To S.P. Kothari, Regulation, Investor Protection and Profits Are a Virtuous Circle

MIT professor is the fifth director of the SEC's Division of Economic and Risk Analysis

Friday, May 10, 2019

By Ted Knutson


Nearly 10 years since the U.S. Securities and Exchange Commission created its Division of Economic and Risk Analysis - on an organizational par with other divisions including Corporation Finance and Enforcement - DERA has its fifth director in S.P. Kothari.

That doesn't mean continuity is an issue. Personalities may change, but the leadership pattern is established, along with a think-tank-like mission to support through research and analytics the SEC's core policy, rule-making and supervisory functions.

A Massachusetts Institute of Technology professor who was until recently deputy dean of the Sloan School of Management, Kothari follows in the footsteps of other well credentialed academics. Most recently, Jeffrey Harris of American University held the post - which comes with the title of chief economist - in 2017‐'18.

Kothari, whose appointment was announced in February (see SEC Fills Key Risk Positions), believes that effective regulation is conducive to business prosperity, which in turn is “a form of investor protection. You can't have regulation that is stifling to business. A rising tide lifts all boats,” he said in an interview.

He stressed the importance of risk assessment by national regulatory agencies like the SEC, reflecting why DERA was established and elevated in the wake of the global financial crisis.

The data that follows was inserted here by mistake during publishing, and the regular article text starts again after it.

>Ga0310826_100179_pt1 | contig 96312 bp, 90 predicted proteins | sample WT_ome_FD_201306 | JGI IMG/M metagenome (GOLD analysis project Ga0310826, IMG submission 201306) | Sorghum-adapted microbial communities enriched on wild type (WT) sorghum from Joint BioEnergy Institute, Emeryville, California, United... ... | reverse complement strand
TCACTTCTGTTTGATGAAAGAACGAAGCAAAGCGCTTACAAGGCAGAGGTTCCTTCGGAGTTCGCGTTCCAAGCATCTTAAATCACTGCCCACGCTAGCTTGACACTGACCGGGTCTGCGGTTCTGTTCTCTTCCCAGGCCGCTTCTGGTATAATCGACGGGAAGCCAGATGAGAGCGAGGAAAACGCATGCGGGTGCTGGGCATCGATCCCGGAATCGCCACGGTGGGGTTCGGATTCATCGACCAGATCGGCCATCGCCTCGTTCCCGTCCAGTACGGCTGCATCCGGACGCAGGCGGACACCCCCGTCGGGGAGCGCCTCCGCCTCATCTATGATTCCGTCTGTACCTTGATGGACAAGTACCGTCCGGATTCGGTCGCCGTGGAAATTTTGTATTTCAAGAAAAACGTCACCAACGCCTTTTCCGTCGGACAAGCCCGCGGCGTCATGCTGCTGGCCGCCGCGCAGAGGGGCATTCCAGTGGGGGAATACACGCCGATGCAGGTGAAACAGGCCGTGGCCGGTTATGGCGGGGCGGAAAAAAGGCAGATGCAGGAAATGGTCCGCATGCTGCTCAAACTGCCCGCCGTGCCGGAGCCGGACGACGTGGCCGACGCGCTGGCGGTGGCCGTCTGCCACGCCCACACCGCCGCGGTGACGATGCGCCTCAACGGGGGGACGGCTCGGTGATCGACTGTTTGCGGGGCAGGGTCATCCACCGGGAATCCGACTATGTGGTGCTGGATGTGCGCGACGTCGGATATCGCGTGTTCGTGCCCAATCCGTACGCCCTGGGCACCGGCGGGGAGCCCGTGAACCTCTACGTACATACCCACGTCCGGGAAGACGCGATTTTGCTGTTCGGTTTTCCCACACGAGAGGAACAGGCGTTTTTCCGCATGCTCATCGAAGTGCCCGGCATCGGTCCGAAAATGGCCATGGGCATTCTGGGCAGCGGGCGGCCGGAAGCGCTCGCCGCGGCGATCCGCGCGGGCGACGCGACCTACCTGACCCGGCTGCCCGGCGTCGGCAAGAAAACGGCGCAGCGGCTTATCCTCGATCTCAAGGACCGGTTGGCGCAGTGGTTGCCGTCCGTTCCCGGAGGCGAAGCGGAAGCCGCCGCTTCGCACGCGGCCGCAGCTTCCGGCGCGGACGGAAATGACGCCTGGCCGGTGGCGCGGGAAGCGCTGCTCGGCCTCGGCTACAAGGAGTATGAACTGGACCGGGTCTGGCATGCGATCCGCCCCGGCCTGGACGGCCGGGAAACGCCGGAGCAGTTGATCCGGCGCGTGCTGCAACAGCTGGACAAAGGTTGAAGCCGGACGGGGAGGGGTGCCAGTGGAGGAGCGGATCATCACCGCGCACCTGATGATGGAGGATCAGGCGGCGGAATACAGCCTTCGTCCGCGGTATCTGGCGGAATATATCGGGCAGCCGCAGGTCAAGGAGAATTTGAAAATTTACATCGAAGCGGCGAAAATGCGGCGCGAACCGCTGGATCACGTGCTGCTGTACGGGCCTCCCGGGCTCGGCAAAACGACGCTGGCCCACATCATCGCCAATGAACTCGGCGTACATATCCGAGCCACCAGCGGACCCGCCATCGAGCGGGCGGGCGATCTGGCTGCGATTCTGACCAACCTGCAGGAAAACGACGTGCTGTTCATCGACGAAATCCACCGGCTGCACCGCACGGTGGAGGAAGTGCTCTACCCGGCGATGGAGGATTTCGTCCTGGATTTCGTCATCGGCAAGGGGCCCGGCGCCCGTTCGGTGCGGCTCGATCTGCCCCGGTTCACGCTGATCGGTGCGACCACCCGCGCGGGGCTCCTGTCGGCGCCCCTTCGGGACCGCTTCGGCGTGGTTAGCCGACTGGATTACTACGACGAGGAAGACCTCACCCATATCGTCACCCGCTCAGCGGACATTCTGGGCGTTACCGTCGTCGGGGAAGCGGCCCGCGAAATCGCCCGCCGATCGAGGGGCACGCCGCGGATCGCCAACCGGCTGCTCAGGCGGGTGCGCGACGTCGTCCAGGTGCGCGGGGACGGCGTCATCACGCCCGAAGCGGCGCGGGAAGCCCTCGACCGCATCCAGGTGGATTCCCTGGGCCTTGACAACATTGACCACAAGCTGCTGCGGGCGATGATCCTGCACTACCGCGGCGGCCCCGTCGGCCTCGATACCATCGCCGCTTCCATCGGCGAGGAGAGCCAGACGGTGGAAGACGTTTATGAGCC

Student-Debt Risk

What worries him these days?

S.P. Kothari Headshot
“You can't have regulation that is stifling to business,” says SEC chief economist and DERA director S.P. Kothari.

Kothari, who is the Gordon Y Billard Professor of Accounting and Finance at the MIT Sloan School and in 2008-'09 was global head of equity research for Barclays Global Investors, says that the historical problem of too-easy credit for mortgages threatens to recur in student lending. The former caused a distortion in demand for homes, and cheap money may similarly fuel an education bubble.

“Watch out for well‐intentioned lending or investing policies that don't pass the smell test, that are too good to be true,” he said.

With technology, and particularly the fintech innovation trend, on the minds of industry executives and regulators alike, Kothari sees investor protection and harnessing the power of technology as twin objectives.

Fintech can potentially result in more services at lower costs to consumers. A role for DERA is to identify how regulation can instill confidence among users of the new offerings.

Pluses of AI

The DERA director characterizes fears of job losses from artificial intelligence and machine learning as “overblown. Clearly there has been a trend towards automation, which has led to productivity increases, which has led to new jobs and services.”

He adds that AI is tending to reallocate workers from manufacturing to technology jobs in the western economies.

Kothari outlined four jobs that DERA carries out for the SEC: economic analysis for rule‐making; economic analysis to support litigation; managing data to be more user‐friendly and harmonized; and assisting with risk assessment.

The first three consume DERA staff resources in roughly equal measure, and the fourth is collaborative with other parts of the SEC.


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